Every once in a while, justice is served.
Such was the case concerning the cancellation of “Wicked City,” the ABC drama deemed by at least one critic (OK, me) to be the worst new show of the fall season. This show about a serial killer stalking young women on the Sunset Strip in 1982 was so atrocious that for once, viewers had the good sense to utterly reject it.
If you’re keeping a scorecard, here are the numbers: “Wicked City” drew a lowly 3.28 million viewers in its debut on Tuesday, Oct. 27, at 10 p.m. Eastern. It fell to 2.422 million in Week Two and 1.69 million in Week Three (Nov. 10). It was subsequently pulled from the lineup, and “Shark Tank” took up its time slot yesterday (Nov. 17).
The demo ratings (18-49s) followed the same downward trajectory: A 0.9 rating in Week One, a 0.7 in Week Two and a 0.4 in Week Three. Horrible -- but not as horrible as the show itself. It was a vile, gratuitously violent, repellent mess.
I can’t remember the last time I had such a visceral, negative reaction to a TV show. I really hated this one. After previewing this show a few days before its debut, my review for Television News Daily described the show as “appalling,” “worthless” and “the sleaziest piece of junk to come down the network television highway in years.”
I meant every word of it too. Looking back on it, this show was a throwback to the era when the vast majority of the shows on network TV were terrible and the network executives knew it, even while they promoted the shows at the May upfronts as if they were the greatest thing since sliced bread. There’s still a lot of that at the upfronts today, but you do get the sense these days that because of the hyper-competitive landscape they now find themselves in, the networks are at least trying to put on good shows.
“Wicked City” is an exception, though. This show stunk to high heaven, and everyone at ABC who laid eyes on it must have known it. And if they didn’t know it, that’s even more troubling. This was the kind of show that you put on the schedule when you’ve basically run out of shows -- or worse, you did have other shows, but they were even worse than this one.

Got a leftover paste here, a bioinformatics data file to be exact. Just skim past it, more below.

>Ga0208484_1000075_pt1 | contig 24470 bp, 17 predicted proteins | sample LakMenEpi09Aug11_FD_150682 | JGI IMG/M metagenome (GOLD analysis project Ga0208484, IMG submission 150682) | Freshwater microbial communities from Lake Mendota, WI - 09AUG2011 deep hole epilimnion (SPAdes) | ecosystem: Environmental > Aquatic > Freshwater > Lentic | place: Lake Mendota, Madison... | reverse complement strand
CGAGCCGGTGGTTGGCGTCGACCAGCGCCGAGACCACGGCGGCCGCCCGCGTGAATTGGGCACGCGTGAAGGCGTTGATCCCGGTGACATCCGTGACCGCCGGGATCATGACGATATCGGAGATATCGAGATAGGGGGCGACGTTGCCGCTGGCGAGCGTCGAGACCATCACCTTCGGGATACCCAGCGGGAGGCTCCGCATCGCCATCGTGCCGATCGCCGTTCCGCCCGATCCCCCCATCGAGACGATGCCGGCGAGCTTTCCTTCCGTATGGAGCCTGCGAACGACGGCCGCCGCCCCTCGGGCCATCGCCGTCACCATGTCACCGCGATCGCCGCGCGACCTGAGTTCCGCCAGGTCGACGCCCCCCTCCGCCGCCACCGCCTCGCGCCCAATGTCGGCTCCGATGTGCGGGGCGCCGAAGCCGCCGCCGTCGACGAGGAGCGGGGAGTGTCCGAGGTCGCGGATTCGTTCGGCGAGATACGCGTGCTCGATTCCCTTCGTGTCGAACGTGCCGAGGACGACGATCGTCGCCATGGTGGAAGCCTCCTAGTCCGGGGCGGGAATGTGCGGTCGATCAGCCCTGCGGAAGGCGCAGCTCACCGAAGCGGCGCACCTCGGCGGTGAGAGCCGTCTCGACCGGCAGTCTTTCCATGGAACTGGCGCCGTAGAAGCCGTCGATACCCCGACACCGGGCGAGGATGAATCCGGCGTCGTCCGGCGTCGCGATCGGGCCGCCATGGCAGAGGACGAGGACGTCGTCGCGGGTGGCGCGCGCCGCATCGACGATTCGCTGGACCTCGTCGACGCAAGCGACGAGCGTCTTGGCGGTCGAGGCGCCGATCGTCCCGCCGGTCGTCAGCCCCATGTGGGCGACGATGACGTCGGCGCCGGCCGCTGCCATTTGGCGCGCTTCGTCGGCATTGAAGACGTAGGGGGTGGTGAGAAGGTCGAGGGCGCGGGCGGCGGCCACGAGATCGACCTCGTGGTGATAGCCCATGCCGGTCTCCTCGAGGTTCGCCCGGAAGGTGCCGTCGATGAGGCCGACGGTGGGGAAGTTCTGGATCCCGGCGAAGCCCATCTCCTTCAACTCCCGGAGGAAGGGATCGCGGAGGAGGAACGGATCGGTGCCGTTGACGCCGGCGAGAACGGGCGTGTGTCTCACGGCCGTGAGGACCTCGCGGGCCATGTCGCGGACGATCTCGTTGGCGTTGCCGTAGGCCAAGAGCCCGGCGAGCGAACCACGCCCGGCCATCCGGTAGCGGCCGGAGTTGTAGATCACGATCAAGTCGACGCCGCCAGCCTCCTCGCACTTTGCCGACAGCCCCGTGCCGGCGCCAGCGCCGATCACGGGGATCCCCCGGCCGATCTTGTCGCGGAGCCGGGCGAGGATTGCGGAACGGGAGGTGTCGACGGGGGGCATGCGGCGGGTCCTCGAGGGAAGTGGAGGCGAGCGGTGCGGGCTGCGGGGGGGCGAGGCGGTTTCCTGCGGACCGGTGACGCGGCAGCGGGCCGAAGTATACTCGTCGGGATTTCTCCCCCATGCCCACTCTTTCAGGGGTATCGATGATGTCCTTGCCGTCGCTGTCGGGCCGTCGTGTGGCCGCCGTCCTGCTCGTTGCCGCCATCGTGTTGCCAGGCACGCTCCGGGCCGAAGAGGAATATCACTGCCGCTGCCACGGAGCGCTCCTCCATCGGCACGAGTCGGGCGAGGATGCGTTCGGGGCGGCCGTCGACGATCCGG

What doomed “Wicked City”? Oh, just a few things -- its storyline, characters, writing, direction, plotting, casting, acting, editing, location-scouting, sets and music (horrendous pop songs from the early ’80s). But other than that …
“Wicked City” has earned the distinction of being the first and only new show to be cancelled so far in the new season. While the series itself lasted only three episodes, the fall season is now in its ninth week -- a pretty long time for only one show to be cancelled.
Some observers are taking this as a sign that the networks just aren’t as quick to pull the cancellation trigger as they used to be -- that they’re willing to accept low ratings for some shows that in the not-too-distant past would have meant almost instant cancellation.
But “Wicked City” was cancelled for more than just low ratings. It was more about the steep, irreversible decline in its viewership -- which, at the rate it was going, could conceivably have been down to zero in a few weeks.
Viewers let ABC know what the network apparently couldn’t see for themselves -- that this show was a disgrace, impossible to love and easy to ignore.